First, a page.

The current climate of teaching and learning in public school education focuses on high-stakes testing and teacher assessment. Allowing educators to start from or incorporate a curiosity and humility to learn from the students is present only in the classrooms where educators are taking the risk to bend the rules. Some educators already know that finding out who the students are and what they already know can help build a bridge to the knowledge and skills they are trying to help them acquire. This is a difficult task to accomplish in the context of the No Child Left Behind Act. As Valerie Strauss states in her Washington Post Article The Successor to No Child Left Behind has, it turns out, big problems of its own (12/7/2015), ‘In high-poverty areas were progress has been made in closing the achievement gaps, such as Union City, N.J. and Clarke County, GA, it wasn’t a focus on standardized testing that worked. It was a focus on kids’ actual needs, strong relationships among the teachers and administration and slow, high expectations and a realization that real progress is slow.”
For parents with means, and in private school settings, students are given the opportunity to explore, play, make choices, and imagine in order to build skills like problem solving, critical thinking, and dealing with ambiguity. Why then is this not also occurring as often in public school settings? As an arts educator, I do believe the arts are a way to help students explore, play, make choices and imagine; all critical in helping them prepare for ‘the work force and for college’, a now common expression in theories of public and arts education . However, I become wary of the approach to teaching the arts that does not start with the form itself and instead starts from language and/or literacy development, passing an exam, identifying criteria in the form initially, and so on. I agree with Jessica Nicoll that as arts educators, we may be more knowledgeable of the form, but the student is the expert in what they want to express’. (Nicoll, Dance Dialogues, 2010)
In the coming months, I want to reflect on thoughts I have and on the work of others to define an arts educational philosophy that truly allows students to be the experts in what they want to express. I believe it is starting from this place that we can support student development as artists, learners, thinkers, and human beings. I want to look more closely, among other things, at:
- Approaches to teaching and learning in special education classrooms, where learning about and working with each student, as an individual is tantamount to discovering successful ways to help the students build valuable communication and life skills.
- Jessica Nicoll’s ideas in Dance Dialogues, 2010, where she acknowledges that the teacher may have more experience in the form, but is not more experienced in what the student has to express.
- Engaged pedagogy as described by Bell Hooks in her book Teaching To Transgress, where she talks about moving the student away from being an object in the learning process.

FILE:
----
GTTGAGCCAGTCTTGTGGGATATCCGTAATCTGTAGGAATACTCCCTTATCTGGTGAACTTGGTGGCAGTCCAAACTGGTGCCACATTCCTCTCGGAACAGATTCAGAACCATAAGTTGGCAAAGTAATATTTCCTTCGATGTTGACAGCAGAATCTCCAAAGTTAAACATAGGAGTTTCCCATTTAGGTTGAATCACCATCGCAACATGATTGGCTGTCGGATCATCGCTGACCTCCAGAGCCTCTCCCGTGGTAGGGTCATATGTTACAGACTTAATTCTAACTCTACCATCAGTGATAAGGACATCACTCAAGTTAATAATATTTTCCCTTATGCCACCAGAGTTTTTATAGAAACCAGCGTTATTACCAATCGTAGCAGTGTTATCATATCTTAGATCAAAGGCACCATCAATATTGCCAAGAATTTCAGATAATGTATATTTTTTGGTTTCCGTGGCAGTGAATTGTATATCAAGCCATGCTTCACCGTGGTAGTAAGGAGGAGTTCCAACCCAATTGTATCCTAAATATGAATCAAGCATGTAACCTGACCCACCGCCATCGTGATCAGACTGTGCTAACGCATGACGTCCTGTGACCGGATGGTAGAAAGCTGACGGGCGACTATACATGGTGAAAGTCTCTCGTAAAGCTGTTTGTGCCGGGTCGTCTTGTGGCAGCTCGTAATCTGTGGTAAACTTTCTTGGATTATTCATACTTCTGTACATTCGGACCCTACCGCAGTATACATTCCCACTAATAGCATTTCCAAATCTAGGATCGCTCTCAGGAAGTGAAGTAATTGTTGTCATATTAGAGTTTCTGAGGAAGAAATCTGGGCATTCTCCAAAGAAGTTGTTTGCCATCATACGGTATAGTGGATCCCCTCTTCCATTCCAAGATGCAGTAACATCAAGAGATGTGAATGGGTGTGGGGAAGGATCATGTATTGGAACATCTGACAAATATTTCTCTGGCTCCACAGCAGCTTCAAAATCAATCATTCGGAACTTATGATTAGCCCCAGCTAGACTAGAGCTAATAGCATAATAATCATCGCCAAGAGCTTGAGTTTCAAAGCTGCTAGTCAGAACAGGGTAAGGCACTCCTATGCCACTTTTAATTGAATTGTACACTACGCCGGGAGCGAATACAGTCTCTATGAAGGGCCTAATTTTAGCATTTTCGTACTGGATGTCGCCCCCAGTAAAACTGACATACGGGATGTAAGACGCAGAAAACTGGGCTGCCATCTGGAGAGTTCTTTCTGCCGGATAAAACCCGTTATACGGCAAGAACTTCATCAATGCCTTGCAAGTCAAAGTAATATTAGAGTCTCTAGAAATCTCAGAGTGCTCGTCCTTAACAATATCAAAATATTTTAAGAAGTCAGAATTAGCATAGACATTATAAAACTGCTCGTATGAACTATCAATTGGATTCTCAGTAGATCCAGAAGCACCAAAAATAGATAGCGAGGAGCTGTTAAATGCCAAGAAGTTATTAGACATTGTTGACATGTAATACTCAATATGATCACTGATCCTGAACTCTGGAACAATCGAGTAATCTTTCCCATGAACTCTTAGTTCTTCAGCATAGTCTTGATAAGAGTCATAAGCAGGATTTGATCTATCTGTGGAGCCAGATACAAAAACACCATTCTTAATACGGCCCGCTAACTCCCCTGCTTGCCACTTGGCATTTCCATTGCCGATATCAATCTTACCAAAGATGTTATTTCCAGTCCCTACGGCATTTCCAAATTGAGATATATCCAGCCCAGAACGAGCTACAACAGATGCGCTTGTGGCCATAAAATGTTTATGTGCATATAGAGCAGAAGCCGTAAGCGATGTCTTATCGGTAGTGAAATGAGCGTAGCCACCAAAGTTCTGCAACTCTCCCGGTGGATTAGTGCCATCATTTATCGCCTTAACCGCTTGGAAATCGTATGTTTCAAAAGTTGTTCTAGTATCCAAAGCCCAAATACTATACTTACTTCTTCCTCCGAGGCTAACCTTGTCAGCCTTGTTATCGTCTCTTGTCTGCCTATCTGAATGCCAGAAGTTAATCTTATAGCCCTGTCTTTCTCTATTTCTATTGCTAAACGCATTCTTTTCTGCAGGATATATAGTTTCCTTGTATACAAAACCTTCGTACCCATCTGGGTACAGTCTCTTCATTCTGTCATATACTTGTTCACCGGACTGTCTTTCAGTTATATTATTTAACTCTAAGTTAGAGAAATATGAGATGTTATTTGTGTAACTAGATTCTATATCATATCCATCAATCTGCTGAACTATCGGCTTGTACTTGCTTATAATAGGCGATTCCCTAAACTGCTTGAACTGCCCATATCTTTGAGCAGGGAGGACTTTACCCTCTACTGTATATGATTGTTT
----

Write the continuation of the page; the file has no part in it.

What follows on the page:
- Nicoll’s is influences like Vygotsky’s Zone of Proximal Development and Hooks influences like by Freire’s Conscientizacao.
- Social and Emotional Learning strategies
- Culturally responsive curriculum development
- Restorative curriculum practices
If you have suggestions on things you think might be helpful in my exploration, please share them with me. I want to explore and discover what is informing my discomfort with the current state of arts education and how students are being asked to learn. I know I can learn from the work of others, but also know that there are new and different ways to approach this that I need to discover. I don’t want to be limited by the fact that everyone else has found their ‘best practice’, implying that there is no other option/approach.
I have a lot of thoughts that I want to explore in 2016 and have made a commitment to keep reading and writing monthly in order to formulate and articulate those thoughts.
I just saw this on my mom’s fridge:
“Some stories don’t have a clear beginning, middle, and end. Life is about not knowing, having to change, taking the moment and making the best of it, without knowing what ‘s going to happen next…delicious ambiguity…” Gilda Radner
Not sure when she said this, but I went ahead and ordered her book, It’s Always Something, and silently thanked my mom for giving me the go ahead to take the risk.
2016 begins that journey into ambiguity and discovery.
In memory of:
Susie Jackson, 87, who has long attended this church
Daniel Simmons Sr, 74, a Reverend and pastor
Ethel Lance, 70, who worked for the church for over 30 years
Myra Thompson, 59, a pastor
Cynthia Hurd, 54, a manager at the Charleston County Public Library
Depayne Middleton, 49, a former director of Charleston County Community Development
Sharonda Coleman-Singleton, 45, a pastor, speech therapist and track coach
Clementa Pinckney, 41, the Reverend of the church and a State Senator
Tywanza Sanders, 26, a recent graduate of Allen University
All from Emanuel African Methodist Episcopal Church, in Charleston, South Carolina